Fake Target breach notification leads to phishing and complex scams
Posted on 13 January 2014.
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The extensive Target breach has resounded far and wide in US media, and its customers should worry about their personal or credit card information being misused.

After the initial breach revelation in late December, the company has started sending out breach notices to potentially affected customers, and continued to do so in the wake of the discovery of additional compromised information.

But cyber scammers have also started send out notifications in Target's name, trying to trick users into sharing their personal information, as well as to complete online surveys.

According to the number of these spam emails collected by Malcovery in the last few days, the campaign is not (yet) massive.

The email in question tries to get the victims' attention but proclaiming "Alert to Target Shoppers - your identity is at risk" in the subject line. Currently, the email is sent from a Yahoo email address that obviously has nothing to do with Target.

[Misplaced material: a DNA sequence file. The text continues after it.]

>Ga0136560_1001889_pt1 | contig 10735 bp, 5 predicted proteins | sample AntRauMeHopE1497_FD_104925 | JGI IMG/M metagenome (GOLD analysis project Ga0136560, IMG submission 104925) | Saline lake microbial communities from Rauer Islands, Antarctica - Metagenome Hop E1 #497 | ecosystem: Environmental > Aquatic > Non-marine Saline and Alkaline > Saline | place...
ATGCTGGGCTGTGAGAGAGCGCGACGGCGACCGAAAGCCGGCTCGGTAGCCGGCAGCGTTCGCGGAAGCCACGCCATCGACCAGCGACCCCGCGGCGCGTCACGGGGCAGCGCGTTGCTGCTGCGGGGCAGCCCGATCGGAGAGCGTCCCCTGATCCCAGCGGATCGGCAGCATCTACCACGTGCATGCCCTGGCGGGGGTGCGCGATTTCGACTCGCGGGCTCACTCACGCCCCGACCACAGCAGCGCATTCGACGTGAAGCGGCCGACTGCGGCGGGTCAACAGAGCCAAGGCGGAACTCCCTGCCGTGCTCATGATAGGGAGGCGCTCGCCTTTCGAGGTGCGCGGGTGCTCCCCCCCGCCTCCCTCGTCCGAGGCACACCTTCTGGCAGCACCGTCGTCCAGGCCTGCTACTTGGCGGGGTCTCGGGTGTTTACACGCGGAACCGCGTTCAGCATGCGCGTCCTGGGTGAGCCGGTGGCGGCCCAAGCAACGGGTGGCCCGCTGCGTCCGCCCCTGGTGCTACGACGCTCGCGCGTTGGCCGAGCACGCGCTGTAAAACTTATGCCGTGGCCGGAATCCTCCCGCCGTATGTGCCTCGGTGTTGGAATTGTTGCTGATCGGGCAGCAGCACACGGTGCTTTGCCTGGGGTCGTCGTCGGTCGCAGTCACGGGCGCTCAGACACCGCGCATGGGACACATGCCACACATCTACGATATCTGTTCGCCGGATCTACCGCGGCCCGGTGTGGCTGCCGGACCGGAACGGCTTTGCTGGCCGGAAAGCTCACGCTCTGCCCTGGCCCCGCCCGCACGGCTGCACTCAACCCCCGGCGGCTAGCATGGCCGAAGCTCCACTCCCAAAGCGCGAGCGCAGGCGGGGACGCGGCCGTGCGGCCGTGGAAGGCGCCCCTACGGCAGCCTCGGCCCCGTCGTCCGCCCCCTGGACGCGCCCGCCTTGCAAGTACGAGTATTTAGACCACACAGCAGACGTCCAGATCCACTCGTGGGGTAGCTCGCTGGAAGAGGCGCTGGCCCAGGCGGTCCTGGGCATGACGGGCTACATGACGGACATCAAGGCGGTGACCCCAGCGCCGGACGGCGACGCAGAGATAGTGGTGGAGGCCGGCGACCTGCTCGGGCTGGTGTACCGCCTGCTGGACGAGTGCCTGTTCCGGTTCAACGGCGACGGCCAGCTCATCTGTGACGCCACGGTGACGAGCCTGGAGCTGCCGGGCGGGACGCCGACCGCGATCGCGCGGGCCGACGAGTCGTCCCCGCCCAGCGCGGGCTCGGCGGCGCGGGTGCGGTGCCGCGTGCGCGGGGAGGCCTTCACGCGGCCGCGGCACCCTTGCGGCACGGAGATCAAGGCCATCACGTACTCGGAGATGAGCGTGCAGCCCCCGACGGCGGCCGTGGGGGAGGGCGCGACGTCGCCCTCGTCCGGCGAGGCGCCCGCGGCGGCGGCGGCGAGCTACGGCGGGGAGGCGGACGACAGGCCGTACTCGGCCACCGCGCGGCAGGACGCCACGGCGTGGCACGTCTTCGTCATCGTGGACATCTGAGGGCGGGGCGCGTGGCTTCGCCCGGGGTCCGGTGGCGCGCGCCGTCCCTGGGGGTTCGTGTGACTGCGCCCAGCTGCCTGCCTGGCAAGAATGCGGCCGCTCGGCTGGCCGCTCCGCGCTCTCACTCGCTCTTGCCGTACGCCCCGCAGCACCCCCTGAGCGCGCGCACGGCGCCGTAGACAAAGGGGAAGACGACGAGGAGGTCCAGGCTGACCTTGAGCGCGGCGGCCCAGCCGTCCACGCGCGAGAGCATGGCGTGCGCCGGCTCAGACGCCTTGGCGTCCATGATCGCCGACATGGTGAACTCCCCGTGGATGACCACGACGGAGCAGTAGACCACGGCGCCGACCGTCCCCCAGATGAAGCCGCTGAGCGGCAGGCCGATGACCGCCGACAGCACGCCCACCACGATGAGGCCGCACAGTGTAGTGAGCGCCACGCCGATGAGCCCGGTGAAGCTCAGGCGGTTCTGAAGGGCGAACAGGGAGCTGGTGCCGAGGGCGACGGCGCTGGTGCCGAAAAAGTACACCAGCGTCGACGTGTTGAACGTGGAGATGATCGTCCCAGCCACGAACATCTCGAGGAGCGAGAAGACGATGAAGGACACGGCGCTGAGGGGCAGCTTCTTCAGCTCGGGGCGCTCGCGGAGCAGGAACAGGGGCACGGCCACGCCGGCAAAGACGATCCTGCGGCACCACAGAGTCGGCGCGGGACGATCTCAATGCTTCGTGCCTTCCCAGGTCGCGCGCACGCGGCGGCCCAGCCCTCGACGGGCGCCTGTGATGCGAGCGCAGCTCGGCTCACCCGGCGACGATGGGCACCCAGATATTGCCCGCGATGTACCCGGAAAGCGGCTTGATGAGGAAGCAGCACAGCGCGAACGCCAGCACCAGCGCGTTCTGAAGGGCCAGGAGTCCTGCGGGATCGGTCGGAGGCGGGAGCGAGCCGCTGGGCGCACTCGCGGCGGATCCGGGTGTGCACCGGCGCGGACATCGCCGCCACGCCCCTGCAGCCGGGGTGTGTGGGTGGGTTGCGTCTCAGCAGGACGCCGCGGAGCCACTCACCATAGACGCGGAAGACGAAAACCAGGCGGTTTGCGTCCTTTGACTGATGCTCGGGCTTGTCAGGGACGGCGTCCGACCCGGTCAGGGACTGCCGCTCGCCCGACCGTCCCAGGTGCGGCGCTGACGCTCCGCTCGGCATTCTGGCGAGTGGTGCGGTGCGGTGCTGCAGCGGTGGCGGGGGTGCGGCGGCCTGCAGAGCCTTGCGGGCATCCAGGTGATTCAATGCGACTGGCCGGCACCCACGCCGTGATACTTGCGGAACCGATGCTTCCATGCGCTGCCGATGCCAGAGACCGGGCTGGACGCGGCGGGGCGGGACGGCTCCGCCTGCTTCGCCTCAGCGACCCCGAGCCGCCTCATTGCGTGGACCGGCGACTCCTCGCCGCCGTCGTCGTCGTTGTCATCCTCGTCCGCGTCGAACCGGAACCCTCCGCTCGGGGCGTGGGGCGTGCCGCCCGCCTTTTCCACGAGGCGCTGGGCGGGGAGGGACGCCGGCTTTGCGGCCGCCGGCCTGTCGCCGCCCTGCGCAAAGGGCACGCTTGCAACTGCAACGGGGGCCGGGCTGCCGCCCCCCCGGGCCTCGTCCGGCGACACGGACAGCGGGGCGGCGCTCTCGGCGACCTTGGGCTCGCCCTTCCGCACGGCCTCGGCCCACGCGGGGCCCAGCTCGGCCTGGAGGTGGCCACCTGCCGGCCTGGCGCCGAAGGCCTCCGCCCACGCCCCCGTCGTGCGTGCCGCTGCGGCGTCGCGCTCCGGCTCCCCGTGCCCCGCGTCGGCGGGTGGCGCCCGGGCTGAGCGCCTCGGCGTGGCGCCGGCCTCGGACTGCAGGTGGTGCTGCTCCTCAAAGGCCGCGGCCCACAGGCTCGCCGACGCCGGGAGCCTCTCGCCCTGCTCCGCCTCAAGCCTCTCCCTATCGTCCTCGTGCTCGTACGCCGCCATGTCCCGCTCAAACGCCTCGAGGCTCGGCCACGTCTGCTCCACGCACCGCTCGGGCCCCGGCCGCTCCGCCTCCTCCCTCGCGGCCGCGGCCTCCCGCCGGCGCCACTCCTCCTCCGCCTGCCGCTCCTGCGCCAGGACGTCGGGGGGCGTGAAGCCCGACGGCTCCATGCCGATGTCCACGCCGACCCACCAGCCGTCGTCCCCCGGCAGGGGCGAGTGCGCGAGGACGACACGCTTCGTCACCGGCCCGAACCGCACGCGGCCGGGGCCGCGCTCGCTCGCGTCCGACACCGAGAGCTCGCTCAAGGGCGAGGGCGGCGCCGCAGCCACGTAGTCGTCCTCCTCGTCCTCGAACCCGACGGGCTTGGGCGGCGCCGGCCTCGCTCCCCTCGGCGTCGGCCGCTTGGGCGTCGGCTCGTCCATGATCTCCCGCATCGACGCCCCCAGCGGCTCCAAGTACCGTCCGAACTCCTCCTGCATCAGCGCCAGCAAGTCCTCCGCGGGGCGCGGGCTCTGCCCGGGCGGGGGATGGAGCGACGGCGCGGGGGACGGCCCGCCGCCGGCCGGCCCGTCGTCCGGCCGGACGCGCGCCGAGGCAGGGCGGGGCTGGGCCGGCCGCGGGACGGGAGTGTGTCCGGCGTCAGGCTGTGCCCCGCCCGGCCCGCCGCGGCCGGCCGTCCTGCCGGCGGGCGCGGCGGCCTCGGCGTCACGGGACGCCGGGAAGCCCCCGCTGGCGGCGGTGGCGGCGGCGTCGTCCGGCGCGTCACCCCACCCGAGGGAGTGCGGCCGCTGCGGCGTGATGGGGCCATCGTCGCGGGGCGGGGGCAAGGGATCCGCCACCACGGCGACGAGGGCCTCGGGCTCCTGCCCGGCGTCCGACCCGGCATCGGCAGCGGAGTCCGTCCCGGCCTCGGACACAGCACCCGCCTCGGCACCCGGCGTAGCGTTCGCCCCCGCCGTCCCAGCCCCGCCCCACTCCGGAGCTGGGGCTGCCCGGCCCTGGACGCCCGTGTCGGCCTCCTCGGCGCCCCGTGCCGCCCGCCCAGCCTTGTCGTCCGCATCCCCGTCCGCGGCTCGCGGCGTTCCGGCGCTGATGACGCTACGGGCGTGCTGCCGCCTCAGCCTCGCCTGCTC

But the worrisome content of the email might nevertheless spur some users to click on the offered links (click on the screenshot to enlarge it):



This email is not a real, straightforward phishing email. Users who follow the links are taken via a series of redirects to a page with a survey and offering a $1000 shopping voucher Sears/JCPenney/Kohl's/Macy's as an incentive, reports Gary Warner, Malcovery co-founder and chief technologist.

But once that survey is completed, they are redirected to new surveys on different pages run on systems by different ad companies.

Among other things, the victims are instructed to answer questions that can be used to create a pretty accurate idea of their shopping activities, which will then be directly tied to their real-world identity, as the victims are then urged to enter their name, address, phone number, email address, date of birth, etc.

Once that task is over, there are still a lot of personal questions to be answered:


Then questions about employment, education and their health are trotted out, and all the while the scammers dangle the reward (which has not turned to a $150 Walmart gift card) before the users.

Then another set of surveys is trotted out. And then the victim is required to download an add-on (a ShopAtHome.com Toolbar) and make it its default search provider and default new tab. Finally, they are told they must buy a set of knives or sign up for a credit report service, and then to buy more things.

The complexity of this scam is astounding. Unfortunately, there are always - always! - enough inexperienced Internet users who fall for it, and make it worth while for the scammers.









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